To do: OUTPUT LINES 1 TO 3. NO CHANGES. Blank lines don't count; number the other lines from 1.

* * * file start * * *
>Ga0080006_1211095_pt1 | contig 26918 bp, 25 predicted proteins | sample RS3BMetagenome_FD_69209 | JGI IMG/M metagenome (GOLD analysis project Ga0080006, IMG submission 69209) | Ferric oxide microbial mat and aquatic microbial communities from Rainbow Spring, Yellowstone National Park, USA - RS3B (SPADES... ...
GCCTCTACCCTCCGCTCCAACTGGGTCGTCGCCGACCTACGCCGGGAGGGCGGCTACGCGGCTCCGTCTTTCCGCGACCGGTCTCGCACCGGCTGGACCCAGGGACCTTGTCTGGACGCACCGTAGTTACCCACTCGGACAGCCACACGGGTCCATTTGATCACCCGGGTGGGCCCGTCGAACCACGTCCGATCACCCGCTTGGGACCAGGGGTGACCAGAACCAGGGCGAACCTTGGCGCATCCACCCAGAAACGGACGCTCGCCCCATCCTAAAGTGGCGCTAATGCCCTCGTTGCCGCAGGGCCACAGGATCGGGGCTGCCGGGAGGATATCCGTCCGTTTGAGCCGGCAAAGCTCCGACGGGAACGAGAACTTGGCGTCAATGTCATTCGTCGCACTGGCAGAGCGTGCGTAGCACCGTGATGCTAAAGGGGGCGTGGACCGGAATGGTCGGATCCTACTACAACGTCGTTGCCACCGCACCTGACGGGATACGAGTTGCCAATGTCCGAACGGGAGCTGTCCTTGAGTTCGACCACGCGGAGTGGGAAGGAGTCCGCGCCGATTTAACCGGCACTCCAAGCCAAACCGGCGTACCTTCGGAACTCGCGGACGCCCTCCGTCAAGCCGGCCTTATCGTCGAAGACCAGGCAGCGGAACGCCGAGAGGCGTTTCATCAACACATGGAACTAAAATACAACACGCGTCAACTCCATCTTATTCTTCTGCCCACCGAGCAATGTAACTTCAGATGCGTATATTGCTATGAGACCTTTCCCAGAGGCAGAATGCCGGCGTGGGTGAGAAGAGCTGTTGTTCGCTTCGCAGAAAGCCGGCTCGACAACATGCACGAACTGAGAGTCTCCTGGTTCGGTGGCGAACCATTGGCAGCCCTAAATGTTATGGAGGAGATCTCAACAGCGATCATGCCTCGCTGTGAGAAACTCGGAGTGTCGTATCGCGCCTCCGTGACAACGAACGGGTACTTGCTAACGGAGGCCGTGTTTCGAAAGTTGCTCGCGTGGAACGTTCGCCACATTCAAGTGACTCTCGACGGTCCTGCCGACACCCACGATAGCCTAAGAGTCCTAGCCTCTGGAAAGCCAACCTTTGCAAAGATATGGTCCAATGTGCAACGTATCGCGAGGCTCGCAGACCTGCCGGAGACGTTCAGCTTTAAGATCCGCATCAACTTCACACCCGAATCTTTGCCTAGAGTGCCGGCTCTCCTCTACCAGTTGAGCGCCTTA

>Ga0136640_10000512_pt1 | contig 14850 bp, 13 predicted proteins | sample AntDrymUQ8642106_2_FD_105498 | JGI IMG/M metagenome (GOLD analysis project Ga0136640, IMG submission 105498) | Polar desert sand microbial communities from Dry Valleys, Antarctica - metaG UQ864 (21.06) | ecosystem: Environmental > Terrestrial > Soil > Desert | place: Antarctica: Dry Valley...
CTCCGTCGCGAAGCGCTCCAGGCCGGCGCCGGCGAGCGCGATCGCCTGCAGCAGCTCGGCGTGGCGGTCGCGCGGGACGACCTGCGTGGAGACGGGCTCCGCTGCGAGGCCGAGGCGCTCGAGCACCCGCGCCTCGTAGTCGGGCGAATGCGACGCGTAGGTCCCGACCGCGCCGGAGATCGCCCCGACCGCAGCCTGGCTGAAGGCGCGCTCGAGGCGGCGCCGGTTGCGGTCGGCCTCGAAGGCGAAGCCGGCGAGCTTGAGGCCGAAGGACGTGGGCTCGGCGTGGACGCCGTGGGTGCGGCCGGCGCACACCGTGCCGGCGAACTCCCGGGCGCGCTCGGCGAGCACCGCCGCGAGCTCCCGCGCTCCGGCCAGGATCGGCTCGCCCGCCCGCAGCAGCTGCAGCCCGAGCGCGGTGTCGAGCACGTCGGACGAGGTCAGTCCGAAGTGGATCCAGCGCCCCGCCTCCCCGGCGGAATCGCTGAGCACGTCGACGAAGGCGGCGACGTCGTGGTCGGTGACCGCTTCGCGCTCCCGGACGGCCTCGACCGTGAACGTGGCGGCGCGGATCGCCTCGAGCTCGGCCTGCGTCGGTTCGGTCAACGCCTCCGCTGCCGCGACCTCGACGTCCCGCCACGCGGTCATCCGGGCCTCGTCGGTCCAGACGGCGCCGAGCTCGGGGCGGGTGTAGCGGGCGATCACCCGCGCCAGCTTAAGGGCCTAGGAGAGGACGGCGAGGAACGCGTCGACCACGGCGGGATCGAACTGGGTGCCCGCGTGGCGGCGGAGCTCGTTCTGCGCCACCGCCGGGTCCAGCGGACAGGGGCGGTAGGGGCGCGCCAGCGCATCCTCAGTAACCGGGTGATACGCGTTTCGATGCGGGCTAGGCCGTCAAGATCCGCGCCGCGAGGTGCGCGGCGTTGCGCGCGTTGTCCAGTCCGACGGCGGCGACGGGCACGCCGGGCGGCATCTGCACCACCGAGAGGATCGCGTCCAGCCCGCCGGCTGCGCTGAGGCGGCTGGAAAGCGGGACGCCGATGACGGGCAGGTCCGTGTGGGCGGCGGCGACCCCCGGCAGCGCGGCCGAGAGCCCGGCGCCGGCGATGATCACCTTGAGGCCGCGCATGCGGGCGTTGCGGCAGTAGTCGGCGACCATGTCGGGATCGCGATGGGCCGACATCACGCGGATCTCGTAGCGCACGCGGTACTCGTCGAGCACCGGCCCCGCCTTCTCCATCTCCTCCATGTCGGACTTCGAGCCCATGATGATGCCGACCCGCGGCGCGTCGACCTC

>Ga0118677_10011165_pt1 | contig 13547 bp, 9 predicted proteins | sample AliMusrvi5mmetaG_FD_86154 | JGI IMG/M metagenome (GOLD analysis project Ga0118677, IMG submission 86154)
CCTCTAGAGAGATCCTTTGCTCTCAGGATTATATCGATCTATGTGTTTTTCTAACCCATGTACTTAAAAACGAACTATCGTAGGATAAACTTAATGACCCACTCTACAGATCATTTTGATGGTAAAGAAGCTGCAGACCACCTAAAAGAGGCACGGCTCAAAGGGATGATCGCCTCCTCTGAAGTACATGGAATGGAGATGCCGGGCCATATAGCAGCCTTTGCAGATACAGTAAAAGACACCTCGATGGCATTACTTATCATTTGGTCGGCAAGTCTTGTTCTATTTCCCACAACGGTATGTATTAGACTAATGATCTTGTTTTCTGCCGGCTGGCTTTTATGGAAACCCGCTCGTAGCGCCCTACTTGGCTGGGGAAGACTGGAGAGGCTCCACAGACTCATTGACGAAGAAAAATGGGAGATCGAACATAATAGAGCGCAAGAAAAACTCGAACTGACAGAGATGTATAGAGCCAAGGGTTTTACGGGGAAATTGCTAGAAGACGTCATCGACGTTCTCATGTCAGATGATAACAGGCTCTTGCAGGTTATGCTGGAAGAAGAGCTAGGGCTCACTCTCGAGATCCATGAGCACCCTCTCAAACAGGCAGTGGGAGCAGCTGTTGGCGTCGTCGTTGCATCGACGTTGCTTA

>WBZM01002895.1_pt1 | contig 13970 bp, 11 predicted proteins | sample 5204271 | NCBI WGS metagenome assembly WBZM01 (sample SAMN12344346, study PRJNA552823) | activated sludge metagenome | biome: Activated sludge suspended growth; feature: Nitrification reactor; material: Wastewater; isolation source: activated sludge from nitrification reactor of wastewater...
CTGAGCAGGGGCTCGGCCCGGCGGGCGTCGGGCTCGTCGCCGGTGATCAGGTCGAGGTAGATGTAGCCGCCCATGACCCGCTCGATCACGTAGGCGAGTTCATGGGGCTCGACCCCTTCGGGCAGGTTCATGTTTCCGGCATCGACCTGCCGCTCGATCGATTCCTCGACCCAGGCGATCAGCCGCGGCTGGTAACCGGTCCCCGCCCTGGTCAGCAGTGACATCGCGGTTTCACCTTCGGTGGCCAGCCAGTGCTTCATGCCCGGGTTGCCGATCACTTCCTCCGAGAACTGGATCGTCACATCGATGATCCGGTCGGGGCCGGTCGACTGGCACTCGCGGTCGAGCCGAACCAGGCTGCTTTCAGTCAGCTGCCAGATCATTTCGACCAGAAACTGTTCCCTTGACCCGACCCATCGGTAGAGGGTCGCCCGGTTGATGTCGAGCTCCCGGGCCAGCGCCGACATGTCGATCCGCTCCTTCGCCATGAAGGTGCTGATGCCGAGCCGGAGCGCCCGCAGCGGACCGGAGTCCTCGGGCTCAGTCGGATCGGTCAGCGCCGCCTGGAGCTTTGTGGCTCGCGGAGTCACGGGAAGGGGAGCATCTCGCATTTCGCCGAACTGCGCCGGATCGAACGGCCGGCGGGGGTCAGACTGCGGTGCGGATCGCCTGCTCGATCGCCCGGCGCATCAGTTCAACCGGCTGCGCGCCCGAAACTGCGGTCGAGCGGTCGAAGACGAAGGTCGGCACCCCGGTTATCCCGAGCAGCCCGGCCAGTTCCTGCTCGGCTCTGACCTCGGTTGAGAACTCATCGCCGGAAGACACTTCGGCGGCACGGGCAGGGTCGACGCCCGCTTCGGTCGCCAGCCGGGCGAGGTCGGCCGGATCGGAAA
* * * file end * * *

>Ga0080006_1211095_pt1 | contig 26918 bp, 25 predicted proteins | sample RS3BMetagenome_FD_69209 | JGI IMG/M metagenome (GOLD analysis project Ga0080006, IMG submission 69209) | Ferric oxide microbial mat and aquatic microbial communities from Rainbow Spring, Yellowstone National Park, USA - RS3B (SPADES... ...
GCCTCTACCCTCCGCTCCAACTGGGTCGTCGCCGACCTACGCCGGGAGGGCGGCTACGCGGCTCCGTCTTTCCGCGACCGGTCTCGCACCGGCTGGACCCAGGGACCTTGTCTGGACGCACCGTAGTTACCCACTCGGACAGCCACACGGGTCCATTTGATCACCCGGGTGGGCCCGTCGAACCACGTCCGATCACCCGCTTGGGACCAGGGGTGACCAGAACCAGGGCGAACCTTGGCGCATCCACCCAGAAACGGACGCTCGCCCCATCCTAAAGTGGCGCTAATGCCCTCGTTGCCGCAGGGCCACAGGATCGGGGCTGCCGGGAGGATATCCGTCCGTTTGAGCCGGCAAAGCTCCGACGGGAACGAGAACTTGGCGTCAATGTCATTCGTCGCACTGGCAGAGCGTGCGTAGCACCGTGATGCTAAAGGGGGCGTGGACCGGAATGGTCGGATCCTACTACAACGTCGTTGCCACCGCACCTGACGGGATACGAGTTGCCAATGTCCGAACGGGAGCTGTCCTTGAGTTCGACCACGCGGAGTGGGAAGGAGTCCGCGCCGATTTAACCGGCACTCCAAGCCAAACCGGCGTACCTTCGGAACTCGCGGACGCCCTCCGTCAAGCCGGCCTTATCGTCGAAGACCAGGCAGCGGAACGCCGAGAGGCGTTTCATCAACACATGGAACTAAAATACAACACGCGTCAACTCCATCTTATTCTTCTGCCCACCGAGCAATGTAACTTCAGATGCGTATATTGCTATGAGACCTTTCCCAGAGGCAGAATGCCGGCGTGGGTGAGAAGAGCTGTTGTTCGCTTCGCAGAAAGCCGGCTCGACAACATGCACGAACTGAGAGTCTCCTGGTTCGGTGGCGAACCATTGGCAGCCCTAAATGTTATGGAGGAGATCTCAACAGCGATCATGCCTCGCTGTGAGAAACTCGGAGTGTCGTATCGCGCCTCCGTGACAACGAACGGGTACTTGCTAACGGAGGCCGTGTTTCGAAAGTTGCTCGCGTGGAACGTTCGCCACATTCAAGTGACTCTCGACGGTCCTGCCGACACCCACGATAGCCTAAGAGTCCTAGCCTCTGGAAAGCCAACCTTTGCAAAGATATGGTCCAATGTGCAACGTATCGCGAGGCTCGCAGACCTGCCGGAGACGTTCAGCTTTAAGATCCGCATCAACTTCACACCCGAATCTTTGCCTAGAGTGCCGGCTCTCCTCTACCAGTTGAGCGCCTTA

>Ga0136640_10000512_pt1 | contig 14850 bp, 13 predicted proteins | sample AntDrymUQ8642106_2_FD_105498 | JGI IMG/M metagenome (GOLD analysis project Ga0136640, IMG submission 105498) | Polar desert sand microbial communities from Dry Valleys, Antarctica - metaG UQ864 (21.06) | ecosystem: Environmental > Terrestrial > Soil > Desert | place: Antarctica: Dry Valley...